Gluckstein, L. H. Magnay, T. Spens, W. P.
Goldie, N. B. Maitland, A. Storey, S.
Goodman, Col. A. W. Manningham-Buller, Sir M. Strauss, H. G. (Norwich)
Gower, Sir R. V. Margesson, Capt. Rt. Hon. H. D. R. Strickland, Captain W. F.
Graham, Captain A. C. (Wirral) Markham, S. F. Sueter, Rear-Admiral Sir M. F.
Greene, W. P. C. (Worcester) Mason, Lt.-Col. Hon. G. K. M. Sutcliffe, H.
Gretton, Col. Rt. Hon. J. Mayhew, Lt.-Col. J. Tate, Mavis C.
Gridley, Sir A. B. Mellor, Sir J. S. P. (Tamworth) Taylor, C. S. (Eastbourne)
Grimston, R. V. Mills, Major J. D. (New Forest) Taylor, Vice-Adm. E. A. (Padd., S.)
Gritten, W. G. Howard Moore, Lieut.-Col. T. C. R. Thomas, J. P. L. (Hereford)
Guest,Maj. Hon. O.(C'mb'rw'll,N.W.) Moreing, A. C. Titchfield, Marquess of
Guinness, T. L. E. B. Morgan, R. H. Touche, G. C.
Gunston, Capt. D. W. Morrison, G. A. (Scottish Univ's.) Turton, R. H.
Hanbury, Sir C. Muirhead, Lt.-Col. A. J. Wakefield, W. W.
Hannah, I. C. Munro, P. Walker-Smith, Sir J.
Hannon, Sir P. J. H. Nall, Sir J. Ward, Lieut.-Col. Sir A. L. (Hull)
Haslam, Sir J. (Bolton) Neven-Spence, Maj. B. H. H. Ward, Irene (Wallsend)
Heilgers, Captain F. F. A. O'Connor, Sir Terence J. Warrender, Sir V.
Heneage, Lieut.-Colonel A. P. Ormsby-Gore, Rt. Hon. W. G. Waterhouse, Captain C.
Hepworth, J. Orr-Ewing, I. L. Wedderburn, H. J. S.
Holmes, J. S. Palmer, G. E. H. Wells, S. R.
Hope, Captain Hon. A. O. J. Patrick, C. M. Williams, H. G. (Croydon, S.)
Hopkinson, A. Peake, O. Wilson, Lt.-Col. Sir A. T. (Hitchin)
Horsbrugh, Florence Penny, Sir G. Windsor-Clive, Lieut.-Colonel G.
Hudson, Capt. A. U. M. (Hack., N.) Petherick, M. Womersley, Sir W. J.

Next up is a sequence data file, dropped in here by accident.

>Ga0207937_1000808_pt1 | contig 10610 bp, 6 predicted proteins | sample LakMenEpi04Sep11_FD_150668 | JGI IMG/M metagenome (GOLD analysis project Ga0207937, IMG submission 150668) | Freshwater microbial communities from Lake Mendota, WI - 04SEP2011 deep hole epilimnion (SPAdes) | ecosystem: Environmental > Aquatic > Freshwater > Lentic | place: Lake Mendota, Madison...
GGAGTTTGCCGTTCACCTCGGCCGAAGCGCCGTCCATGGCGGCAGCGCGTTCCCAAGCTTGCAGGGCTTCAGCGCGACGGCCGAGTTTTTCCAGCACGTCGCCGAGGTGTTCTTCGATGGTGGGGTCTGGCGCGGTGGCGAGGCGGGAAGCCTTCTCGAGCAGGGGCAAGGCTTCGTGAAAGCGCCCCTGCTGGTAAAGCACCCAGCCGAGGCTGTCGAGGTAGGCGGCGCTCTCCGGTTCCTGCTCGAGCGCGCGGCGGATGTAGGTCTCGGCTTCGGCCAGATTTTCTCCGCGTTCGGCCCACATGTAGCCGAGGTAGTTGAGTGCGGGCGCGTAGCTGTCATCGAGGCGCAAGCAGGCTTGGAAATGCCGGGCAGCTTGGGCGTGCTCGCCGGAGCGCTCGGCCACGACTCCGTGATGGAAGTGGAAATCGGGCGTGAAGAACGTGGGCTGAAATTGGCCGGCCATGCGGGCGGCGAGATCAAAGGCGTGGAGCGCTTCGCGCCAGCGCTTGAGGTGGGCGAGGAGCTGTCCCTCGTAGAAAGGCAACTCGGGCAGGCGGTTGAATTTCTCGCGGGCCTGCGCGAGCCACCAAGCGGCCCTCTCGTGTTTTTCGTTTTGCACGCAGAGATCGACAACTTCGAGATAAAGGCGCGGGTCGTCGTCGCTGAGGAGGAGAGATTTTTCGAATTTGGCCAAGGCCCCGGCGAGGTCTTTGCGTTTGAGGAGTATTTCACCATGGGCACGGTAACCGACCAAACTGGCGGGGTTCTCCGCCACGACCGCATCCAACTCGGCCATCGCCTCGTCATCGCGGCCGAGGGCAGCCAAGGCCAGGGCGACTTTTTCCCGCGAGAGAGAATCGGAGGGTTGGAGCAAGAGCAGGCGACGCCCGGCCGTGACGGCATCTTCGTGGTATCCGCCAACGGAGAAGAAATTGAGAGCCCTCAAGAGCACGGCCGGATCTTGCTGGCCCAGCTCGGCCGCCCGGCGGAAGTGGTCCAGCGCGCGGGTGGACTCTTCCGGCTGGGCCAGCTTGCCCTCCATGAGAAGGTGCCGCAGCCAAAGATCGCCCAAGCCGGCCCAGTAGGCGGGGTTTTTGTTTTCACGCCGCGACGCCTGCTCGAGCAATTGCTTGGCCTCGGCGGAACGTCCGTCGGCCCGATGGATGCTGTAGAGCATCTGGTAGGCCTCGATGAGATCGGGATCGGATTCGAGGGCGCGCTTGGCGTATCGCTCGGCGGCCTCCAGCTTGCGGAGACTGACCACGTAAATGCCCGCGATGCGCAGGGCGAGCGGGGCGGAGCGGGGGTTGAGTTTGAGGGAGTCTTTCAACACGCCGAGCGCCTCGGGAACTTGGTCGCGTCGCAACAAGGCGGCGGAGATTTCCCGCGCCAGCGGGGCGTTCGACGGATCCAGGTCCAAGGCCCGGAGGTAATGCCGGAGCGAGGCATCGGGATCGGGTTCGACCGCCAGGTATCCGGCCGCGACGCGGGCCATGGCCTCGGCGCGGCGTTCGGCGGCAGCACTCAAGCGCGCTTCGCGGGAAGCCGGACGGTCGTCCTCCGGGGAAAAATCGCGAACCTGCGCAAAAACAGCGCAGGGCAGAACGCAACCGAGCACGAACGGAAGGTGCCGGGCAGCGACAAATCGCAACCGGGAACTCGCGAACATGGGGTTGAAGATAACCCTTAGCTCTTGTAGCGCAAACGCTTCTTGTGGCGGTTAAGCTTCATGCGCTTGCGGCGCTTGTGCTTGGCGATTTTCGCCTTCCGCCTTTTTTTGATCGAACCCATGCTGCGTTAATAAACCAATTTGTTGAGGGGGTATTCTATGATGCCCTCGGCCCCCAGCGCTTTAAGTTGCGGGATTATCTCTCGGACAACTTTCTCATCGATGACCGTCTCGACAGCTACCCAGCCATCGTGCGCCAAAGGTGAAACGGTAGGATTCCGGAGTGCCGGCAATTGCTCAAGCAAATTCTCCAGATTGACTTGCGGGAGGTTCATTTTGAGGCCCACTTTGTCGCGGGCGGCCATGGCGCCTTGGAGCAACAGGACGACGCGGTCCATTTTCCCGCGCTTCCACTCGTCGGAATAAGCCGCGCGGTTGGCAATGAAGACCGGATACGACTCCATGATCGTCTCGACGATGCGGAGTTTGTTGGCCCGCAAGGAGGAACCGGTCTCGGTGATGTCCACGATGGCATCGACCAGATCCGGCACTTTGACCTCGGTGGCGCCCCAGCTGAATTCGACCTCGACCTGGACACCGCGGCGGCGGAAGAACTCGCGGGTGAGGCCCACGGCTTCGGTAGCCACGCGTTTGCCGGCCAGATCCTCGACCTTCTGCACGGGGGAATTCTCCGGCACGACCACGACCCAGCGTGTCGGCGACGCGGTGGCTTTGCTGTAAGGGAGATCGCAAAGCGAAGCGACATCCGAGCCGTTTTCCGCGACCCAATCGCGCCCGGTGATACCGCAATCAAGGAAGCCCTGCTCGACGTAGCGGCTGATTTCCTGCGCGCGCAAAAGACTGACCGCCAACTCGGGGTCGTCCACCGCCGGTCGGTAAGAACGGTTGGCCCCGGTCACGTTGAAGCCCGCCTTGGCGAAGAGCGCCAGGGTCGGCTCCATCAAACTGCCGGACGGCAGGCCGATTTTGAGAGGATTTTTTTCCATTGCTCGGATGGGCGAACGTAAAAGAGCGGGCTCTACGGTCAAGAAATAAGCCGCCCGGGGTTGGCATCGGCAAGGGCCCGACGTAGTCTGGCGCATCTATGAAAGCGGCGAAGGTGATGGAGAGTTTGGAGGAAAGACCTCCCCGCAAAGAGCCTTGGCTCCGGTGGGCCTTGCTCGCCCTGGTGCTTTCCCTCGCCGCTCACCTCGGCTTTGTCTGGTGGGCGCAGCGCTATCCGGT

Hume, Sir G. H. Plugge, L. F.
Hunter, T. Pownall, Sir Assheton TELLERS FOR THE AYES.—
Inskip, Rt. Hon. Sir T. W. H. Raikes, H. V. A. M Mr. James Stuart and Dr. Morris-
Acland, Rt. Hon. Sir F. Dyke Edwards, A. (Middlesbrough E.) Lathan, G.
Adams, D. (Consett) Edwards, Sir C. (Bedwellty) Lawson, J. J.
Adams, D. M. (Poplar, S.) Evans, D. O. (Cardigan) Lee, F.
Adamson, W. M. Fletcher, Lt.-Comdr. R. T. H. Leslie, J. R.
Alexander, Rt. Hon. A. V. (H'lsbr.) Gardner, B. W. Logan, D. G.
Ammon, C. G. Garro Jones, G. M. Lunn, W.
Anderson, F. (Whitehaven) Green, W. H. (Deptford) McEntee, V. La T.
Attlee, Rt. Hon. C. R. Greenwood, Rt. Hon. A McGhee, H. G.
Banfield, J. W. Griffith, F. Kingsley (M'ddl'sbro, W.) Maclean, N.
Barnes, A. J. Griffiths, G. A. (Hemsworth) Mainwaring, W. H.
Barr, J. Griffiths, J. (Llanelly) Mander, G. le M.
Batey, J. Groves, T. E. Marklew, E.
Bellenger, F. Hall, G. H. (Aberdare) Marshall, F.
Benson, G. Hall, J. H. (Whitechapel) Messer, F.
Bevan, A. Hardie, G. D. Morrison, Rt. Hon. H. (Ha'kn'y, S.)
Broad, F. A. Harris, Sir P. A. Morrison, R. C. (Tottenham, N.)
Bromfield, W. Henderson, A. (Kingswinford) Naylor, T. E.
Brown, Rt. Hon. J. (S. Ayrshire) Henderson, T. (Tradeston) Noel-Baker, P. J.
Cape, T. Hills, A. (Pontefract) Oliver, G. H.
Charleton, H. C. Jagger, J. Paling, W.
Chater, D. Jenkins, A. (Pontypool) Parker, J.
Cluse, W. S. John, W. Pethick-Lawrence, F. W.
Cocks, F. S. Johnston, Rt. Hon. T. Potts, J.
Cripps, Hon. Sir Stafford Jones, A. C. (Shipley) Price, M. P.
Daggar, G. Jones, H. Haydn (Merioneth) Pritt, D. N.
Dalton, H. Jones, Morgan (Caerphilly) Riley, B.
Day, H. Kelly, W. T. Ritson, J.
Dobbie, W. Kennedy, Rt. Hon. T. Roberts, Rt. Hon. F. O. (W. Brom.)
Dunn, E. (Rother Valley) Kirby, B. V Roberts, W. (Cumberland, N.)
Ede, J. C. Lansbury, Rt. Hon. G. Robinson, W. A. (St. Helens)
Rowson, G. Sorensen, R. W. Watson, W. McL.
Salter, Dr. A. Stephen, C. Wilkinson, Ellen
Seely, Sir H. M. Stewart, W. J. (H'ght'n-le-Sp'ng) Williams, E. J. (Ogmore)
Sexton, T. M. Strauss, G. R. (Lambeth, N.) Williams, T. (Don Valley)
Short, A Taylor, R. J. (Morpeth) Wilson, C. H. (Attercliffe)
Silkin, L. Tinker, J. J. Windsor, W. (Hull, C.)
Simpson, F. B. Viant, S. P. Woods, G. S. (Finsbury)
Smith, Ben (Rotherhithe) Walkden, A. G. Young, Sir R. (Newton)
Smith, E. (Stoke) Walker, J.
Smith, T. (Normanton) Watkins, F. C. TELLERS FOR THE NOES.—
Mr. Whiteley and Mr. Mathers.

Lords Amendments considered accordingly, and agreed to.

Bill accordingly read the Third time, and passed, without Amendment.